Dream it. Live it. Just do it.

Nothing is wrong. Everything is right. I've just resurfaced from a particular busy spell in life....  The fall brought my first big public participation in our local Open Studio Art Tours and it's been a happy madhouse ever since. The 6 Chicks Popup Gallery was a great success. Our 2 months went on to 3. While I'm happy to have my weekends back, I miss it. Met some wonderful people. Had the thrill of seeing some of my works go off to live in NYC, Michigan, Las Vegas, Boston, and local abodes. Loved meeting the folks who visit my magical corner of the desert.  Intriguing conversations. Friendly, warm souls.

<----- A lovely couple who purchased one of my favorite little rag matte paper framed prints - joshua trees silhouetted against one our iconic sunsets... now gracing the wall of their NYC home...

After 6 Chicks closed its doors, (We decided it was time for a creative hiatus...) came several weekends of workshops for me. What to make now? Where to go with it?  It's a process trying to figure all that out and, sometimes, a bit of unraveling needs to be done to get there. And sometimes, a lot. I was told that I'm "all over the map" with my photography and that was after only seeing a few snippets. New to the world of portfolios, I didn't really know what to show, so I showed a little bit of everything. At least the things that have sold or gotten some notice. Yes, all over the map would define that collection. Portraits. Street photography. Moody desert photos. Accidental captures that turned out 'pretty good'.

But what's my story? I had the pleasure of attending a "unearthing" workshop recently that turned me 180 degrees to figure that out. Visual Narratives -  taught by Susan Burnstine (One of the most intriguing fine art photographers I have had the pleasure to meet and be inspired by), and sponsored by Medium San Diego (a wonderful independent organization whose 'mission is to foster awareness and understanding of innovative photography'). I left there with words like "harsh", "fragile",  "regret", and "survival" to mull over as 'my words'. But those weren't it. None of them tasted right. Not alone anyway.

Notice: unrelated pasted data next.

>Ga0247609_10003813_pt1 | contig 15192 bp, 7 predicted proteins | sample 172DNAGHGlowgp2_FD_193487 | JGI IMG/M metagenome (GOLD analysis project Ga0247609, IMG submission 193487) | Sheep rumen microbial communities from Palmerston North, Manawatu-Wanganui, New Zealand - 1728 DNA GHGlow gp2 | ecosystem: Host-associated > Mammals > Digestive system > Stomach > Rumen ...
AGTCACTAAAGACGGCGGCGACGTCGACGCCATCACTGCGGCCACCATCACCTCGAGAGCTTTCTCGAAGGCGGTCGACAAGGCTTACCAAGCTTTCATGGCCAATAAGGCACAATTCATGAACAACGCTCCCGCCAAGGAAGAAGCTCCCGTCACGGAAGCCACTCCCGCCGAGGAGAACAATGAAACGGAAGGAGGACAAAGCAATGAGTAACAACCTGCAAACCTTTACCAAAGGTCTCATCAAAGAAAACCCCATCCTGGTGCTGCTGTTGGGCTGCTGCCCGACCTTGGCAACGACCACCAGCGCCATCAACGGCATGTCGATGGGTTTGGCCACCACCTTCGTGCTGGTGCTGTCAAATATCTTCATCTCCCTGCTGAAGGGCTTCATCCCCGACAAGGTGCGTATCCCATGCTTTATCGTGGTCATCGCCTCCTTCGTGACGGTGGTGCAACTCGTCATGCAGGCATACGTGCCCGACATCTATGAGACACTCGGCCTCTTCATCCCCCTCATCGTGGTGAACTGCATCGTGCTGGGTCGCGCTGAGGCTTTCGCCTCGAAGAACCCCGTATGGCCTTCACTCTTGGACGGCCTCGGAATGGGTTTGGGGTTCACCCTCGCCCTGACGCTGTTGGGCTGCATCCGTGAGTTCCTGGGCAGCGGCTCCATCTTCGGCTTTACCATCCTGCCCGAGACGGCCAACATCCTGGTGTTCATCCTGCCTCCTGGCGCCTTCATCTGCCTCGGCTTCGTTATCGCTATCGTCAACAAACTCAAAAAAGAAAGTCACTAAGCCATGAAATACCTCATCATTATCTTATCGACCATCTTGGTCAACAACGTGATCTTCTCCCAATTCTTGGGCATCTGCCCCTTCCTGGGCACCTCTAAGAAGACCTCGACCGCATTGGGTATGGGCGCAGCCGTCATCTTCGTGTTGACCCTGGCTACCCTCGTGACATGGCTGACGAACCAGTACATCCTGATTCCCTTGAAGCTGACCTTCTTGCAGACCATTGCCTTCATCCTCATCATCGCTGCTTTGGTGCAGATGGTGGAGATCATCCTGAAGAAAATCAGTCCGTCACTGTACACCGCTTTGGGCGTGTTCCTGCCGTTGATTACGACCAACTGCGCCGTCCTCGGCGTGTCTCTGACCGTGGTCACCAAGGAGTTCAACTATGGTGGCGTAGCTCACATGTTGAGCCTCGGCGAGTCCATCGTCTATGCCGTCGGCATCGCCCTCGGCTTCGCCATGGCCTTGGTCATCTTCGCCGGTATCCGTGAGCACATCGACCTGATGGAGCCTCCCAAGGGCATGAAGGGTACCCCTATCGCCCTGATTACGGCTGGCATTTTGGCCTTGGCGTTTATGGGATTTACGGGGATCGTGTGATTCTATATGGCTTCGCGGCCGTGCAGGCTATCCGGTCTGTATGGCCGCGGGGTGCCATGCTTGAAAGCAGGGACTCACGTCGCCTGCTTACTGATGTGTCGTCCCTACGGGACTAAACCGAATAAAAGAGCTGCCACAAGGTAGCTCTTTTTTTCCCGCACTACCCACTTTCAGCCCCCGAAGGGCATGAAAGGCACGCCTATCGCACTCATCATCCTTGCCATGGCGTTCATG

And that is where "Querencia" comes in. Querencia is a beautiful word that struck me to the core even before I knew what it meant. In Spanish, “querencia” describes a place where one feels safe, a place from which one’s strength of character is drawn, a place where one feels at home. It comes from the verb “quere”, which means to desire, to want. This could mean that favorite sweater worn almost religiously when you need to feel comforted; that coffee cup reached for every morning because of the way it feels in your hands; that time of year when you step outside and go "Aaahhhh...." and wish every day could feel like this;  the group of friends you have dinner with every month at your favorite cafe. Querencia is where we gather our strength.

Our bodies know querencia. If we pay attention, we can find it even when we are miles away from our physical structure known as 'home'. And sometimes, that structure - the house, apartment, condo - doesn't feel like home at all. It's just a place to land at the end of long days filled with busyness....

Querencia. All creatures crave it. The doves that desperately make their haphazard nests in precarious places over and over again. The cactus wren that tucks its nest deep into a cholla to return to spring after spring. The swallows who travel great distances back to where they were born to propogate their species - as do the migrating whales, sea turtles, salmon, and geese. I follow a fellow photographer/artist whose "Querencia" is her traveling camper van and her dog, Max. Those wheels take her all over the United States while she documents life as she experiences it. On the road all the time,  just her and her dog, yet she has "Querencia".  (You can read about her adventures here: Alison Travels ) I've seen where 'home' was literally a lean-to shabbily structured out of found materials. Certainly not "appropriate" by upper and middle class standards but "Querencia" to the inhabitants.

Querencia does not have a specific look. Home. It's where all Beings feel safe. It exudes strength, familiarity, comfort, a sense of belonging.

And so begins my body of work as I reach deeper inside. It might look like it is "all over the map" but then, so is "Querencia".

Where is yours?